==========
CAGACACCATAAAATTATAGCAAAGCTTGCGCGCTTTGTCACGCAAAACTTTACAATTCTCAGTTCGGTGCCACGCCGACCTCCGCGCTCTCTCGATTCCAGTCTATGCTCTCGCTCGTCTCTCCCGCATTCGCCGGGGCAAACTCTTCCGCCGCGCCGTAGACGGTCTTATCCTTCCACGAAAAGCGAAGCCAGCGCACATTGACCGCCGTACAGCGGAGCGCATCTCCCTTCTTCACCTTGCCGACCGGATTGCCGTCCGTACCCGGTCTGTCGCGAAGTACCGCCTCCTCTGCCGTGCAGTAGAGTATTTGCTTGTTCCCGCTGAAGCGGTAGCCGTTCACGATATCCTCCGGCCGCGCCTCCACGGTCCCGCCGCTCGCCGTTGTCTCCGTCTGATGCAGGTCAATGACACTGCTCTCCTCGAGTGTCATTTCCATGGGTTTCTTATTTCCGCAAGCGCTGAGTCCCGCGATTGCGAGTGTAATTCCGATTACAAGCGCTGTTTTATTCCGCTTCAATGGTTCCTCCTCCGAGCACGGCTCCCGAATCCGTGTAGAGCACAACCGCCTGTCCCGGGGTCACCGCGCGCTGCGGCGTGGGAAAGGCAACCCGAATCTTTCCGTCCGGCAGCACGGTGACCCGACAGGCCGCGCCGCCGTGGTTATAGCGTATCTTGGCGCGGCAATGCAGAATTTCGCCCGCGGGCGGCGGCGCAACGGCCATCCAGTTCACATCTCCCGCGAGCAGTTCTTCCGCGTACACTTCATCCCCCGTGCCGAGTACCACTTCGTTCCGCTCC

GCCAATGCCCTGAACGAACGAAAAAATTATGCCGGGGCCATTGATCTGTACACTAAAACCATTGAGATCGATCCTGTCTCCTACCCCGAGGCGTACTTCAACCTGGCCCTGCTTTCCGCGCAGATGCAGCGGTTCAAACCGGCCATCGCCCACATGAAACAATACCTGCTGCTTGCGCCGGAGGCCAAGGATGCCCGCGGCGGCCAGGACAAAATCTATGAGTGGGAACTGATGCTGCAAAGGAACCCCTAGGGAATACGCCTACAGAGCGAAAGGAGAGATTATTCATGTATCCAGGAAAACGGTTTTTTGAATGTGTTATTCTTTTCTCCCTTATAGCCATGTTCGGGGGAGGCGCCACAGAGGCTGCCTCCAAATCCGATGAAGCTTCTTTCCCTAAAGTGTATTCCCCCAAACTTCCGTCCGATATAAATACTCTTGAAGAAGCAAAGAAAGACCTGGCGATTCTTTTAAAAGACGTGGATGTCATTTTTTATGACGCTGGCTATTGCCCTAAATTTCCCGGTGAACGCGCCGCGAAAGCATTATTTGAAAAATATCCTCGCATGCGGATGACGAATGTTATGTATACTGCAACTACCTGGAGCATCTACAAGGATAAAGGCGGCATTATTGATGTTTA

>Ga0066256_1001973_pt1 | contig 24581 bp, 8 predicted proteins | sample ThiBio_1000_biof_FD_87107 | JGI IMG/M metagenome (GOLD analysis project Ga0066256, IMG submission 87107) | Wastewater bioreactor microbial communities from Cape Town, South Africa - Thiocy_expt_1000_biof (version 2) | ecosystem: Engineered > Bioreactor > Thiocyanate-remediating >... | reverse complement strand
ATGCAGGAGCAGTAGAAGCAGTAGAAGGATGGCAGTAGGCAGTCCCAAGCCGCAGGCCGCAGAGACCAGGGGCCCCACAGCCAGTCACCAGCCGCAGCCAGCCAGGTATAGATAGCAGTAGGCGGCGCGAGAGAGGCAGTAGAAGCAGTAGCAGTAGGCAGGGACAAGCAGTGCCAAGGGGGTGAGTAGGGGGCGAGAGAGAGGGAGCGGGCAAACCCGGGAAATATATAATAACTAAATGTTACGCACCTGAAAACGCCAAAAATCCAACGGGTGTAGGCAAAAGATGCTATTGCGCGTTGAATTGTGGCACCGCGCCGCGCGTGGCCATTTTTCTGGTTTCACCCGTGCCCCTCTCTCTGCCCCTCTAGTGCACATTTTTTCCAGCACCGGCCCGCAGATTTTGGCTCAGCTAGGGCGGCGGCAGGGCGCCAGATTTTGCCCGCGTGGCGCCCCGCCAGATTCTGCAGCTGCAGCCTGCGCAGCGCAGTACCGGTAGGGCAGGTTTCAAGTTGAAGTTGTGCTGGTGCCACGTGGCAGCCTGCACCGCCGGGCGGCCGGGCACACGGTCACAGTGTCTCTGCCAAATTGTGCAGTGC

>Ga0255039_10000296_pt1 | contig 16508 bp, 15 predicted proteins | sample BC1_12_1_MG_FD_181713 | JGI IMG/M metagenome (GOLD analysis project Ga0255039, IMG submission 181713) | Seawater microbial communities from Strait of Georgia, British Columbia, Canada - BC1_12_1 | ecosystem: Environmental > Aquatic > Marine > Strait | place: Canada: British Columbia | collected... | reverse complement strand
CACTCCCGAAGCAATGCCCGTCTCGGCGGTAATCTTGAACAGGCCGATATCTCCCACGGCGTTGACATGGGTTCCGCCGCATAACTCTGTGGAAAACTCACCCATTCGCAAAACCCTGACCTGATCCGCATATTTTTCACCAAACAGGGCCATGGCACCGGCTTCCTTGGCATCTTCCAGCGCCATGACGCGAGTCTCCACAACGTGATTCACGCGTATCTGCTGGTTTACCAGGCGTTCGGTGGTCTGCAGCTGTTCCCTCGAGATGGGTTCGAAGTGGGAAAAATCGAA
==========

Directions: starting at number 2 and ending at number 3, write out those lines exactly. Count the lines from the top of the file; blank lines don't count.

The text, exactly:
GCCAATGCCCTGAACGAACGAAAAAATTATGCCGGGGCCATTGATCTGTACACTAAAACCATTGAGATCGATCCTGTCTCCTACCCCGAGGCGTACTTCAACCTGGCCCTGCTTTCCGCGCAGATGCAGCGGTTCAAACCGGCCATCGCCCACATGAAACAATACCTGCTGCTTGCGCCGGAGGCCAAGGATGCCCGCGGCGGCCAGGACAAAATCTATGAGTGGGAACTGATGCTGCAAAGGAACCCCTAGGGAATACGCCTACAGAGCGAAAGGAGAGATTATTCATGTATCCAGGAAAACGGTTTTTTGAATGTGTTATTCTTTTCTCCCTTATAGCCATGTTCGGGGGAGGCGCCACAGAGGCTGCCTCCAAATCCGATGAAGCTTCTTTCCCTAAAGTGTATTCCCCCAAACTTCCGTCCGATATAAATACTCTTGAAGAAGCAAAGAAAGACCTGGCGATTCTTTTAAAAGACGTGGATGTCATTTTTTATGACGCTGGCTATTGCCCTAAATTTCCCGGTGAACGCGCCGCGAAAGCATTATTTGAAAAATATCCTCGCATGCGGATGACGAATGTTATGTATACTGCAACTACCTGGAGCATCTACAAGGATAAAGGCGGCATTATTGATGTTTA

>Ga0066256_1001973_pt1 | contig 24581 bp, 8 predicted proteins | sample ThiBio_1000_biof_FD_87107 | JGI IMG/M metagenome (GOLD analysis project Ga0066256, IMG submission 87107) | Wastewater bioreactor microbial communities from Cape Town, South Africa - Thiocy_expt_1000_biof (version 2) | ecosystem: Engineered > Bioreactor > Thiocyanate-remediating >... | reverse complement strand